For as long as I can remember, I’ve been enthralled by the American Civil War. And Lincoln delivers an inside look into the reasons, the battles, and the people behind it. Fueled by the fight for slavery, the movie portrays just how divided the United States were at the time.
The movie begins in January 1865, where we see President Abraham Lincoln speaking to the House of Representatives. Speaking to one of the biggest issues to effect slavery, he urges them to pass the 13th amendment during the final months of the Civil War.
From there, the movie chronicles the ongoing debate in the House. And we also see Lincoln’s responses to the peace talks with the Confederacy.
This film immerses you into what it was like trying to get the amendment ratified, while also looking at Lincoln’s home life.
Set during the last few months of the American Civil War, Lincoln immerses you in what it was like to live in that time. We’re presented with an inside look at the White House and the House of Representatives, and the movie brings each location to life.
Not only do we get to see these historical buildings within Washington, D.C., we’re also treated to the Battleground at Petersburg and the steamboat River Queen.
Joanna Johnston’s costume designs, along with the fantastic sets, added to every actor looking just like their historical counterparts. And when you add that into the stellar performances of the cast, this film is nothing short of full immersion.
Featuring a cast full of immense talent, some of the lesser-known actors will pull you into the story with their incredible acting skill. Daniel Day-Lewis’ performance as Abraham Lincoln gave him a third Academy Award for Best Actor, making him the only actor to win three in that category.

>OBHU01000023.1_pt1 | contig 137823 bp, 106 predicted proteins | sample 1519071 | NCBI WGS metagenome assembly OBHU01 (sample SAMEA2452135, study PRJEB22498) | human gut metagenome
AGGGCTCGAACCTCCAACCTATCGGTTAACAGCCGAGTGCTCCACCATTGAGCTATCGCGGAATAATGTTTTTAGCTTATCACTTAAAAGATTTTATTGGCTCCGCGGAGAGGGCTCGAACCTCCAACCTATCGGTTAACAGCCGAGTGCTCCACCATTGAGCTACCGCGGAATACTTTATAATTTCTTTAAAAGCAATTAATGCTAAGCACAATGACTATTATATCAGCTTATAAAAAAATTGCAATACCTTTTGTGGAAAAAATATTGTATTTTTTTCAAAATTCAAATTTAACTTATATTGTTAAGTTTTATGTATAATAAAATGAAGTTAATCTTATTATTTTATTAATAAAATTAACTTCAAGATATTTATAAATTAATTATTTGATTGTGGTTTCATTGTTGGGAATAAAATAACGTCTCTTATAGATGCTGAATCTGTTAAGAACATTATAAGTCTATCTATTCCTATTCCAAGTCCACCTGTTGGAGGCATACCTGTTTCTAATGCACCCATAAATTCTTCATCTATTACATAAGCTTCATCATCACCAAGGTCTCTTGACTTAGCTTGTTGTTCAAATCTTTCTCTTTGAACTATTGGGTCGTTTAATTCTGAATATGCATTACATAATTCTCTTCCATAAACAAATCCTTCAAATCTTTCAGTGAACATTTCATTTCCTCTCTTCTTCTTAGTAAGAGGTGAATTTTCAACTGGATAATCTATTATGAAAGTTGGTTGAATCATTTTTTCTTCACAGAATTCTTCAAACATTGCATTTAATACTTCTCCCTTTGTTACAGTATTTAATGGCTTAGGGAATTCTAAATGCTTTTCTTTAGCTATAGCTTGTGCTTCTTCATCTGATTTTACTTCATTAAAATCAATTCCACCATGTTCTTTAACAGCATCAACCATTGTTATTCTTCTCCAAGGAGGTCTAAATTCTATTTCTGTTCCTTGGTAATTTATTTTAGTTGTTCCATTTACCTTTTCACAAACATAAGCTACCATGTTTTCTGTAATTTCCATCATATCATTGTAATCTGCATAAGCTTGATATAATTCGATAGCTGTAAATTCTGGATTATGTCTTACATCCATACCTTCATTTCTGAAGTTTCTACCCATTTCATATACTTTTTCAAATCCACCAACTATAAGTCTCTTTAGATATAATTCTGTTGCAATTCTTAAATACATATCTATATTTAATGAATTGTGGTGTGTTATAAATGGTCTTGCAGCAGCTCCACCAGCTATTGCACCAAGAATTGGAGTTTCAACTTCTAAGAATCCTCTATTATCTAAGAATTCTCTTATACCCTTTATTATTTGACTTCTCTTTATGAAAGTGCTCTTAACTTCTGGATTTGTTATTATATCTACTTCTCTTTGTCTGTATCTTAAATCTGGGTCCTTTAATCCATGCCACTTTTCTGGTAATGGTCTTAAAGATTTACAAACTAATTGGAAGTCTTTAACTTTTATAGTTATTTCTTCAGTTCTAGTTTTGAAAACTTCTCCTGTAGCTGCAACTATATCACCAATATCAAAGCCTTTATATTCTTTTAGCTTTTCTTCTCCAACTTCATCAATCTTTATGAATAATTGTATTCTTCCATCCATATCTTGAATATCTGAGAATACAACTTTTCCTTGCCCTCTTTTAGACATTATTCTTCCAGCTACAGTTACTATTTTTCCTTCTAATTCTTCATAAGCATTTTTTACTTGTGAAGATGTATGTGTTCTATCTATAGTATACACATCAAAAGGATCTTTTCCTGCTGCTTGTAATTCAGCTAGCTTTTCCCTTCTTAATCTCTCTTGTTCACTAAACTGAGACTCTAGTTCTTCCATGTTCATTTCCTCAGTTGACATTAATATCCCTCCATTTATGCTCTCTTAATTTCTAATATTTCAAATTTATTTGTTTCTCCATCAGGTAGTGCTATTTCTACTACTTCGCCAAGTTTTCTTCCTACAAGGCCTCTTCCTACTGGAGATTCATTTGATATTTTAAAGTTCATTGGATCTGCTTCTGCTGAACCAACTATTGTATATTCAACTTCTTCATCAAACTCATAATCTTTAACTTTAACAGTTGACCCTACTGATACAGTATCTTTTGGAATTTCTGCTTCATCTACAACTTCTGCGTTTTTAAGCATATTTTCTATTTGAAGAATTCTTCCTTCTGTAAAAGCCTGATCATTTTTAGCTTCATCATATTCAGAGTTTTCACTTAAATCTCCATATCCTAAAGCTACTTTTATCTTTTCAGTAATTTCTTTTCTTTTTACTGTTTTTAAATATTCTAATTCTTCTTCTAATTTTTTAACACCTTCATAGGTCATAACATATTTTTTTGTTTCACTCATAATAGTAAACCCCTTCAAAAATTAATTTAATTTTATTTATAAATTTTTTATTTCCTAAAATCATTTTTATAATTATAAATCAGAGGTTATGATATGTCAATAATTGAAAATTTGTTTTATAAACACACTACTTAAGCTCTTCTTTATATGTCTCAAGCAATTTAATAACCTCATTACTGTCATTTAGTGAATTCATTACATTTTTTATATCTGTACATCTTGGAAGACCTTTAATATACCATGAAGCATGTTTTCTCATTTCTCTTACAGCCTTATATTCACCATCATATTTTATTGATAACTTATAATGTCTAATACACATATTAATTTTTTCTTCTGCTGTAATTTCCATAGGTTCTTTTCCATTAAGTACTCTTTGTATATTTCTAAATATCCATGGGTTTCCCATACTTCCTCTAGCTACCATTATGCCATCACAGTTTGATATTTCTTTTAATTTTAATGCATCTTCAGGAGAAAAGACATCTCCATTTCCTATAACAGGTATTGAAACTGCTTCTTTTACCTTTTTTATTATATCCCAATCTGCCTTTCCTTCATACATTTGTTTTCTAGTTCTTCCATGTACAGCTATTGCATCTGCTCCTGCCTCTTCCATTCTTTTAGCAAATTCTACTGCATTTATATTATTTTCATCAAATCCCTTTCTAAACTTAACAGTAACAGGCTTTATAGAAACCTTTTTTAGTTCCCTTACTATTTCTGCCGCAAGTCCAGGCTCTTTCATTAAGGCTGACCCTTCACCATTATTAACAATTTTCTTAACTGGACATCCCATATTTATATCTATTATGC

Sally Field would get an Academy nomination for Best Supporting Actress for her role as Lincoln’s wife, Mary Todd. And Tommy Lee Jones would also receive a nomination in the Best Supporting Actor category as Thaddeus Stevens, a Republican Congressman.
Lincoln’s cabinet plays a big part with not only the 13th amendment but also in planning the war. Throughout the film, Lincoln would have two secretaries. His private secretary, John George Nicolay was played by Jeremy Strong, and his military secretary, Joseph Cross, played Major John Hay.
Abraham Lincoln also had a full cabinet of advisers working to help him, as well. This included Secretary of State William H. Seward, Secretary of War Edwin Stanton, Secretary of the Navy Gideon Welles, Secretary of the Interior John Palmer Usher, Secretary of the Treasury William Fessenden, and Attorney General James Speed. Each of those roles were played by David Strathairn, Bruce McGill, Grainger Hines, Dakin Matthews, Walt Smith and Richard Topol, respectfully.
With Thaddeus Stevens working in the House, multiple members of Congress are in opposition of the 13th amendment. Peter McRobbie’s George H. Pendleton leads the opposition, but uses Lee Pace’s Fernando Wood to get under Stevens’ skin.
Though Thaddeus was not without his allies, and he found support from fellow Republican Congressmen, including David Costabile’s James Ashley, Stephen Spinella’s Asa Vinter Litton, Michael Stanton Kennedy’s Hiram Price, and Raynor Scheine’s Josiah Burton.
The Republicans were in control of the house but lacked the votes needed to force the 13th amendment into law. Though William Bilbo Richard Schell and Colonel Robert Latham played by James Spader, Tim Blake Nelson, and John Hawkes, respectively, worked to get the votes to pass the law.
The Union Army
You couldn’t have this film without showing some of the Union Army. Most prominent are Jared Harris as Ulysses S. Grant and Adam Driver as Samuel Beckwith. The addition of Lukas Haas and Dane DeHaan as unnamed soldiers in this movie surprised me, as they have both gone on to create strong acting careers.
As a fan of Civil War history, this film has always been on my list of movies to see. When I finally saw the performance that Daniel Day-Lewis put in for his third Oscar, I was blown away. And it’s highlighted by the fantastic performances all around him. Add in the beautiful, and you fall into the movie.
While not a bloody film, it does have a few clips of dead and dismembered bodies. Along with the dense material being debated, it is not a film that younger audiences should watch. Though I do think once they get to the point, they could understand what is going on and the importance of it, I do recommend this film as one everyone should see.